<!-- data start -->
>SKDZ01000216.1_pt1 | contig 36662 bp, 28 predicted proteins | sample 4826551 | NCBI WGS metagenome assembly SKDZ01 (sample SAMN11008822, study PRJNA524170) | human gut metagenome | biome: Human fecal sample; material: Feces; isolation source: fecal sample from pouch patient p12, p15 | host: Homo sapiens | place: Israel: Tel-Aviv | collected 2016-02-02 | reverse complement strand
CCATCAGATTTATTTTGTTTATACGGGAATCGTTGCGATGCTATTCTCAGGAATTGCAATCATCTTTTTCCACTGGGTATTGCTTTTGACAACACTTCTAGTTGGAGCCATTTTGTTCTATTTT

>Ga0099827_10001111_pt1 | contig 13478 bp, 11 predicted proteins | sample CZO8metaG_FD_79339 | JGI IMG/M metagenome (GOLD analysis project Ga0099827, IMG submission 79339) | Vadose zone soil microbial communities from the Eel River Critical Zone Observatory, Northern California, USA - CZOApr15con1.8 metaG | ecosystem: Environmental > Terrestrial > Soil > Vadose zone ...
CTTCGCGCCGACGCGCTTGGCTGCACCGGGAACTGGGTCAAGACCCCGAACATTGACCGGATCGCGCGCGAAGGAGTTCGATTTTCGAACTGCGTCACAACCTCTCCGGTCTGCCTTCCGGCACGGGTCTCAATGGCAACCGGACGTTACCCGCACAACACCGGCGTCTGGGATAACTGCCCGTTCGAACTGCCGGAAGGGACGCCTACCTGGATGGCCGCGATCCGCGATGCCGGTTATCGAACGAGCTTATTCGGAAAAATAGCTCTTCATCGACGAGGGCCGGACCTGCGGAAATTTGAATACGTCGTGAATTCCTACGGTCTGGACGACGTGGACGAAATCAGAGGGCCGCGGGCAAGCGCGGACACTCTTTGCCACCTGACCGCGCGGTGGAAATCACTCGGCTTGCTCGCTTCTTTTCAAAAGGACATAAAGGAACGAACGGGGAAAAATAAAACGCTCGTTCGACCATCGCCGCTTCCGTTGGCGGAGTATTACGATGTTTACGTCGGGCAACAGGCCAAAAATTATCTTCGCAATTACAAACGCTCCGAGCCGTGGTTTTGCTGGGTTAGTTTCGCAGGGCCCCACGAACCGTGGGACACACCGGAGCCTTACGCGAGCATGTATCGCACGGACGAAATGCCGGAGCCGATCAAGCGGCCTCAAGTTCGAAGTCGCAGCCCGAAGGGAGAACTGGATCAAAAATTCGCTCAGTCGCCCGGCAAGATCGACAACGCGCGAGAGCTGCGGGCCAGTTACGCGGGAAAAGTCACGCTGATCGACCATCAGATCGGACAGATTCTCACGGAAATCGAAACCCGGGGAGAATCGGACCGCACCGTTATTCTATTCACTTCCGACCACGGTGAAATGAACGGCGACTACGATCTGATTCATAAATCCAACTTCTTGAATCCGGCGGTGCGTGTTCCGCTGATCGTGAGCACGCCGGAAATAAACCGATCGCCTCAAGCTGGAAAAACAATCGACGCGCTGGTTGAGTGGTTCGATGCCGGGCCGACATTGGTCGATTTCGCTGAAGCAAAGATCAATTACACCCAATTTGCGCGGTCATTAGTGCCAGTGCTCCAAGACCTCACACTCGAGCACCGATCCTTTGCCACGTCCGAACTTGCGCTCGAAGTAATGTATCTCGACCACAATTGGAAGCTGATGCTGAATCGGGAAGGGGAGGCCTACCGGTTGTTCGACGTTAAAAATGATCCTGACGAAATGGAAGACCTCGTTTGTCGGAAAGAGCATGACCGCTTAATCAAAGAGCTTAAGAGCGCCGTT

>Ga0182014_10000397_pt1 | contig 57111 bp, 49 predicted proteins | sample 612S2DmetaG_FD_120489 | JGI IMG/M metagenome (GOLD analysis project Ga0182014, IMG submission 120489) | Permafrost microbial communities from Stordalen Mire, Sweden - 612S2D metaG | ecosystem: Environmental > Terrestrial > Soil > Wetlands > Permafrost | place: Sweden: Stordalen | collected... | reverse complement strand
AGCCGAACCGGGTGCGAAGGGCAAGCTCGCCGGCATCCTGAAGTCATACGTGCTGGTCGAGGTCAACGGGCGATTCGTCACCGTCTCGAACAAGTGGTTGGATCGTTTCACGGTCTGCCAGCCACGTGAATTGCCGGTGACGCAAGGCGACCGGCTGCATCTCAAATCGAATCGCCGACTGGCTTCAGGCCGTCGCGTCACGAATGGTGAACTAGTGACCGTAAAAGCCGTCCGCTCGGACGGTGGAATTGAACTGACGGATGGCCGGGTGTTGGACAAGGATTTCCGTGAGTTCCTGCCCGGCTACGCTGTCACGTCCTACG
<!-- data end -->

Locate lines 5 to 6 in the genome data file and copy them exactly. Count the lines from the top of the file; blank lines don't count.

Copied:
>Ga0182014_10000397_pt1 | contig 57111 bp, 49 predicted proteins | sample 612S2DmetaG_FD_120489 | JGI IMG/M metagenome (GOLD analysis project Ga0182014, IMG submission 120489) | Permafrost microbial communities from Stordalen Mire, Sweden - 612S2D metaG | ecosystem: Environmental > Terrestrial > Soil > Wetlands > Permafrost | place: Sweden: Stordalen | collected... | reverse complement strand
AGCCGAACCGGGTGCGAAGGGCAAGCTCGCCGGCATCCTGAAGTCATACGTGCTGGTCGAGGTCAACGGGCGATTCGTCACCGTCTCGAACAAGTGGTTGGATCGTTTCACGGTCTGCCAGCCACGTGAATTGCCGGTGACGCAAGGCGACCGGCTGCATCTCAAATCGAATCGCCGACTGGCTTCAGGCCGTCGCGTCACGAATGGTGAACTAGTGACCGTAAAAGCCGTCCGCTCGGACGGTGGAATTGAACTGACGGATGGCCGGGTGTTGGACAAGGATTTCCGTGAGTTCCTGCCCGGCTACGCTGTCACGTCCTACG